There are certainly a lot of moves being made by auto manufacturers to prepare for the ever-growing, ever-tightening government regulations on fuel economy. One common move was recently met with criticism, though, that could hurt those manufacturing it.

The turbocharged engine isn’t a thing of the future, and is actually quite old, but of course applying it to modern technology in more refined ways can have its benefits. A number of modern car manufacturers, including Ford (NYSE:F) with its “EcoBoost” vehicles, have used small turbocharged engines recently to boost fuel economy while maintaining engine performance.

Unfortunately for Ford and other automakers using this technique, Consumer Reports magazine has challenged small turbocharged engines, saying that they don’t perform as well and aren’t any more fuel efficient than regular engines.

Consumer Reports magazine has tested a wide variety of these turbocharged vehicles, including those with small turbocharged engines, and determined that such cars often “have slower acceleration and no better fuel economy than the models with bigger, conventional engines.” The magazine’s auto testing chief even contested the EPA fuel-economy estimates on the vehicles, saying the cars just didn’t match up.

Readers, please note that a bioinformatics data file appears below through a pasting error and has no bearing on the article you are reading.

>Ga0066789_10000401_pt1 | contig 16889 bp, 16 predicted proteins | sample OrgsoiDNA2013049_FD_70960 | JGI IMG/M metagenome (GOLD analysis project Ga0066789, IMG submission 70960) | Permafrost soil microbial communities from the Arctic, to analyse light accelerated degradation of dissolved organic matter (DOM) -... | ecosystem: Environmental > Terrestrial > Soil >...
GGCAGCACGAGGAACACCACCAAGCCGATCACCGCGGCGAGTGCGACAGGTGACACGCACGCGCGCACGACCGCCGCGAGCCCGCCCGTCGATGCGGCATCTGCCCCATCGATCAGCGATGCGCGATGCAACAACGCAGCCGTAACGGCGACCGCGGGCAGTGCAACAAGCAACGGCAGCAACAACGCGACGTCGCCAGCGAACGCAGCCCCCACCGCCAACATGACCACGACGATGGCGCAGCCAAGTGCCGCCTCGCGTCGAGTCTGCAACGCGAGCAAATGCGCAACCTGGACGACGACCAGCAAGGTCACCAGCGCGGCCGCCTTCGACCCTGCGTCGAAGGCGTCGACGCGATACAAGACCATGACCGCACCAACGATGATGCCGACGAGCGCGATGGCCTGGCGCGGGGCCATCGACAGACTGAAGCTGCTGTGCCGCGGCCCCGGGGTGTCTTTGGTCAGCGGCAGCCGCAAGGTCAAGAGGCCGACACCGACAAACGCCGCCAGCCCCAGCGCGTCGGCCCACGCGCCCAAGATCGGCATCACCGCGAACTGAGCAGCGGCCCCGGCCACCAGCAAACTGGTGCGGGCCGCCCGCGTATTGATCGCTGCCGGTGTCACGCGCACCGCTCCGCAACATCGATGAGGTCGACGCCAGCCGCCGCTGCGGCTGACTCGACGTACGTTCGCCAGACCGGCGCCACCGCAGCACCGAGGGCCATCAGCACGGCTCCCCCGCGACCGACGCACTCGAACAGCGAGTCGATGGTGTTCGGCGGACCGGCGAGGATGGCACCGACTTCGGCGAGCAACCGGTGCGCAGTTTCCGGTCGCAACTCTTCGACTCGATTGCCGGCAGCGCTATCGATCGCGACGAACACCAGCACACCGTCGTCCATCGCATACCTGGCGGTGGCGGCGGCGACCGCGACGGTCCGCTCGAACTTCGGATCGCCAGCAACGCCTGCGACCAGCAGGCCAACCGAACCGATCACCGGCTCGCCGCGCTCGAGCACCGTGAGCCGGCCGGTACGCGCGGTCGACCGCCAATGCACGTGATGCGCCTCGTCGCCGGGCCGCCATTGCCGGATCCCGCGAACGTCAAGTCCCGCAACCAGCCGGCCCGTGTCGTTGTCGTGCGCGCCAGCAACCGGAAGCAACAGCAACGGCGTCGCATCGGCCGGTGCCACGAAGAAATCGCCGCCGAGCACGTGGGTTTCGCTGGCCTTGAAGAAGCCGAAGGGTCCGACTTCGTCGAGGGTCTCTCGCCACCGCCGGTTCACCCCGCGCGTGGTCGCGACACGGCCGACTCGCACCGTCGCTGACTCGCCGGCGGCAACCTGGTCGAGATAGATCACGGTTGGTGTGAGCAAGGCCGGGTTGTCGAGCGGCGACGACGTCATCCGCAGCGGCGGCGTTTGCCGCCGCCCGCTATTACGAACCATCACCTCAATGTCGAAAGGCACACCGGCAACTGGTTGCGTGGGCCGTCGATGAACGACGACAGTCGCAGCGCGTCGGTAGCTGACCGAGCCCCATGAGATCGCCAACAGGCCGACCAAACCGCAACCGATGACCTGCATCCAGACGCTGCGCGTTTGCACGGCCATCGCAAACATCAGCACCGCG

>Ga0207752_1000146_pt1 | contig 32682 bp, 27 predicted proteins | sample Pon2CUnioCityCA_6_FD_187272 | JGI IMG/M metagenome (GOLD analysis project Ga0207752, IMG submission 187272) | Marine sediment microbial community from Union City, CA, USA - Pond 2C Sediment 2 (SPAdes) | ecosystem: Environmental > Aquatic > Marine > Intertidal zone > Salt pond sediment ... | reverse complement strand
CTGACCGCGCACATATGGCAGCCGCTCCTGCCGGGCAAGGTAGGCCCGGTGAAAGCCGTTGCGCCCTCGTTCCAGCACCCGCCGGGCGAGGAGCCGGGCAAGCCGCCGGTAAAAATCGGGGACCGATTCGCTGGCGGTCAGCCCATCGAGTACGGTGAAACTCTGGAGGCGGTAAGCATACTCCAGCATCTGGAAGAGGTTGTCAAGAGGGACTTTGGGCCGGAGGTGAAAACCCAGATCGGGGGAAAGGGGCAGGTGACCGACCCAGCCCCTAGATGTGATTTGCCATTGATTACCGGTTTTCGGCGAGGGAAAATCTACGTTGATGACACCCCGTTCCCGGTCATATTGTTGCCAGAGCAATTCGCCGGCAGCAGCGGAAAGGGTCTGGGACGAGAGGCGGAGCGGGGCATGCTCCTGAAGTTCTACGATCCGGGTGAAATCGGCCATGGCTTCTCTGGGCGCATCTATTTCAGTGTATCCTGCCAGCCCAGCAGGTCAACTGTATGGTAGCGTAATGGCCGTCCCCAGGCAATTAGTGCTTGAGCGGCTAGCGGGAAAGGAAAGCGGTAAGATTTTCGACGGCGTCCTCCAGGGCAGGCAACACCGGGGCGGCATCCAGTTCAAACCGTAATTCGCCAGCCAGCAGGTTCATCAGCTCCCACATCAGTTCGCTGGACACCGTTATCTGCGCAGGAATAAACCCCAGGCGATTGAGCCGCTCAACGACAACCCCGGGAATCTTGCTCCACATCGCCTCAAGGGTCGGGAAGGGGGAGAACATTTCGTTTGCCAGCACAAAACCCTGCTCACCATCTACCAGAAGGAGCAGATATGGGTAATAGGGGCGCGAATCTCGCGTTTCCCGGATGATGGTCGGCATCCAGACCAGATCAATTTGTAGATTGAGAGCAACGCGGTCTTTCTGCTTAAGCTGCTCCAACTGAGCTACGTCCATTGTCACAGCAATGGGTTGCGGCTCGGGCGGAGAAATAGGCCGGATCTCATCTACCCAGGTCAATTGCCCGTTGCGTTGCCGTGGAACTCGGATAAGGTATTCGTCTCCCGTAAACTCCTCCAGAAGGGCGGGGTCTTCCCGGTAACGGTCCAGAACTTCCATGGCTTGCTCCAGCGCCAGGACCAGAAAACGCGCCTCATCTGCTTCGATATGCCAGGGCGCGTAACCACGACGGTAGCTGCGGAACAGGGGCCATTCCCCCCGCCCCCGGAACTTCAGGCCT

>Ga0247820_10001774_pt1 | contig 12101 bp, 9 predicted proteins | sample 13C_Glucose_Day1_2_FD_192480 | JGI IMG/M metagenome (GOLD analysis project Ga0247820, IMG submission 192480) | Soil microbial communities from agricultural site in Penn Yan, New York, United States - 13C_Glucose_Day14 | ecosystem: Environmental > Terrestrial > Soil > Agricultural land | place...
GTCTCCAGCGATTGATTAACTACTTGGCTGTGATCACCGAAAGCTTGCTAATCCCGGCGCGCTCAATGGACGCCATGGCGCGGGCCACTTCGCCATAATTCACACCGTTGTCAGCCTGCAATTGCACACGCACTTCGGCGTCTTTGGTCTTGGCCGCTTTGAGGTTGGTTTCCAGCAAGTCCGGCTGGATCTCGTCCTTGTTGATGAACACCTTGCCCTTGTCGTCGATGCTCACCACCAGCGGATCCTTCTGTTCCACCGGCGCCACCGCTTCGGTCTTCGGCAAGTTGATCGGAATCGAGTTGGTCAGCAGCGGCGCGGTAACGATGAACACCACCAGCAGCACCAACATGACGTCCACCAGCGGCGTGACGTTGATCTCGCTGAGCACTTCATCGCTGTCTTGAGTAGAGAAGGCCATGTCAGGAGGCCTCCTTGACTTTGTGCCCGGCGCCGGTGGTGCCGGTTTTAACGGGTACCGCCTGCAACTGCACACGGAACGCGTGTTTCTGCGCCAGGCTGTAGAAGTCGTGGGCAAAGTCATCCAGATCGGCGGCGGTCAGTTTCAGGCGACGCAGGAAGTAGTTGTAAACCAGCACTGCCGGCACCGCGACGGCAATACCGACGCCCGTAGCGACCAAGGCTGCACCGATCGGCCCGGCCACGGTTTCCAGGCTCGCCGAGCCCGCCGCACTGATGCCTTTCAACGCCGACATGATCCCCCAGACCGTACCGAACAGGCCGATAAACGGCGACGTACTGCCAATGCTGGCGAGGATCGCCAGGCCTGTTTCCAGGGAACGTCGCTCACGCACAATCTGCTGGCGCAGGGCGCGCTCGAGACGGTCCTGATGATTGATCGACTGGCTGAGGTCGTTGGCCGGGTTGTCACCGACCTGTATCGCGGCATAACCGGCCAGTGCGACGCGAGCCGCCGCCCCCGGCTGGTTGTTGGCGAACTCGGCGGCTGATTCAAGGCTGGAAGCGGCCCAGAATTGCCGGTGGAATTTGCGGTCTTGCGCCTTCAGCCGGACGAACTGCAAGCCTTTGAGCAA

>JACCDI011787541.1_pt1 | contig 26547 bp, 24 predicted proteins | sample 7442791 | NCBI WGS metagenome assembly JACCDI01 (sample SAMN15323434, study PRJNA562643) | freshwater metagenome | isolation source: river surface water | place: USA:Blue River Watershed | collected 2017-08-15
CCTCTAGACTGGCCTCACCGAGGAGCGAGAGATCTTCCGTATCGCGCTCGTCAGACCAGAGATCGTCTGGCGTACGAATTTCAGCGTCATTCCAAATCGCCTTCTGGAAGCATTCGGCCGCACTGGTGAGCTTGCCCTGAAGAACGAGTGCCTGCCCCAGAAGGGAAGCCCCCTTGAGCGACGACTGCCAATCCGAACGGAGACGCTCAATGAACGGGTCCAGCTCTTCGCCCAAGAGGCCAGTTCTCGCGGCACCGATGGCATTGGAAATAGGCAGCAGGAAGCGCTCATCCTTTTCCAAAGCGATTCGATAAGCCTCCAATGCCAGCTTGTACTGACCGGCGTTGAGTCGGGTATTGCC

Ford more or less dismissed the feedback from Consumer Reports by simply saying it didn’t know how the magazine tested and that other reports had shown high customer satisfaction. It’s bad news for Ford and other automakers to get criticism on their engine technology at a time when those technologies are increasingly important for the future.

There may be more hope for Ford in the fuel-cell technology it will be producing with Nissan, Daimler AG, and Renault. But there will be stiff competition in that area as well, as Toyota (NYSE:TM) and BMW are also working together on fuel-cell systems — not to mention the competition from alternative hybrid technologies and the possibility of poor acceptance of fuel-cells.

The environment is shifting quickly for automakers as stricter policies are put in place. The next 7 years should reveal which manufacturers can make the grade.

Copyright Wall St. Cheat Street. All rights reserved.